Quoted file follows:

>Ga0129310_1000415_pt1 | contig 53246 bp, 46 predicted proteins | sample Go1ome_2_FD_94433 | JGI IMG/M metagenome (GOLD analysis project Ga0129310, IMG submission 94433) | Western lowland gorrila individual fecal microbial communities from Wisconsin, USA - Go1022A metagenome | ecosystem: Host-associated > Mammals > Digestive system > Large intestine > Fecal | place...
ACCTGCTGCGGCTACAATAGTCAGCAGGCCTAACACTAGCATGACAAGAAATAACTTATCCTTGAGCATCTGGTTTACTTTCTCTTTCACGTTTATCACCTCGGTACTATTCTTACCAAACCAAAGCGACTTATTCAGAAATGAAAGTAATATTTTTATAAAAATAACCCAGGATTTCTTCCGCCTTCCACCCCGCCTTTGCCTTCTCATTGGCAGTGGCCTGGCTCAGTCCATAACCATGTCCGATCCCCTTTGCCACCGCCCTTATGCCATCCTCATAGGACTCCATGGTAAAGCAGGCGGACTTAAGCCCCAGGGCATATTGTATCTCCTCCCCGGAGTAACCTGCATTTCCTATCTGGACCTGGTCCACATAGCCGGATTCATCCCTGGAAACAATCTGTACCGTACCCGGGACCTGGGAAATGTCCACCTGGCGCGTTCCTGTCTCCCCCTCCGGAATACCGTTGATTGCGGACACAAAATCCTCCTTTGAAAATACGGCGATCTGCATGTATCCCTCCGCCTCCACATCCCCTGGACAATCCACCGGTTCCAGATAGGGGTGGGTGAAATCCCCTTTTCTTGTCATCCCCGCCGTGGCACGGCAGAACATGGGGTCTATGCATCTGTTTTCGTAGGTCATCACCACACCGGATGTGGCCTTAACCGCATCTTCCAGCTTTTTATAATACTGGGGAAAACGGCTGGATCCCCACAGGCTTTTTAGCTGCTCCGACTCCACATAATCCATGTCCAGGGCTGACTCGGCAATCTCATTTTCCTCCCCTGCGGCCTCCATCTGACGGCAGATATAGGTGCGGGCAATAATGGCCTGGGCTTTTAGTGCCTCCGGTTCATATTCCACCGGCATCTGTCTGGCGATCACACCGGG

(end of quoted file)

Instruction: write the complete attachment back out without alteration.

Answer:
>Ga0129310_1000415_pt1 | contig 53246 bp, 46 predicted proteins | sample Go1ome_2_FD_94433 | JGI IMG/M metagenome (GOLD analysis project Ga0129310, IMG submission 94433) | Western lowland gorrila individual fecal microbial communities from Wisconsin, USA - Go1022A metagenome | ecosystem: Host-associated > Mammals > Digestive system > Large intestine > Fecal | place...
ACCTGCTGCGGCTACAATAGTCAGCAGGCCTAACACTAGCATGACAAGAAATAACTTATCCTTGAGCATCTGGTTTACTTTCTCTTTCACGTTTATCACCTCGGTACTATTCTTACCAAACCAAAGCGACTTATTCAGAAATGAAAGTAATATTTTTATAAAAATAACCCAGGATTTCTTCCGCCTTCCACCCCGCCTTTGCCTTCTCATTGGCAGTGGCCTGGCTCAGTCCATAACCATGTCCGATCCCCTTTGCCACCGCCCTTATGCCATCCTCATAGGACTCCATGGTAAAGCAGGCGGACTTAAGCCCCAGGGCATATTGTATCTCCTCCCCGGAGTAACCTGCATTTCCTATCTGGACCTGGTCCACATAGCCGGATTCATCCCTGGAAACAATCTGTACCGTACCCGGGACCTGGGAAATGTCCACCTGGCGCGTTCCTGTCTCCCCCTCCGGAATACCGTTGATTGCGGACACAAAATCCTCCTTTGAAAATACGGCGATCTGCATGTATCCCTCCGCCTCCACATCCCCTGGACAATCCACCGGTTCCAGATAGGGGTGGGTGAAATCCCCTTTTCTTGTCATCCCCGCCGTGGCACGGCAGAACATGGGGTCTATGCATCTGTTTTCGTAGGTCATCACCACACCGGATGTGGCCTTAACCGCATCTTCCAGCTTTTTATAATACTGGGGAAAACGGCTGGATCCCCACAGGCTTTTTAGCTGCTCCGACTCCACATAATCCATGTCCAGGGCTGACTCGGCAATCTCATTTTCCTCCCCTGCGGCCTCCATCTGACGGCAGATATAGGTGCGGGCAATAATGGCCTGGGCTTTTAGTGCCTCCGGTTCATATTCCACCGGCATCTGTCTGGCGATCACACCGGG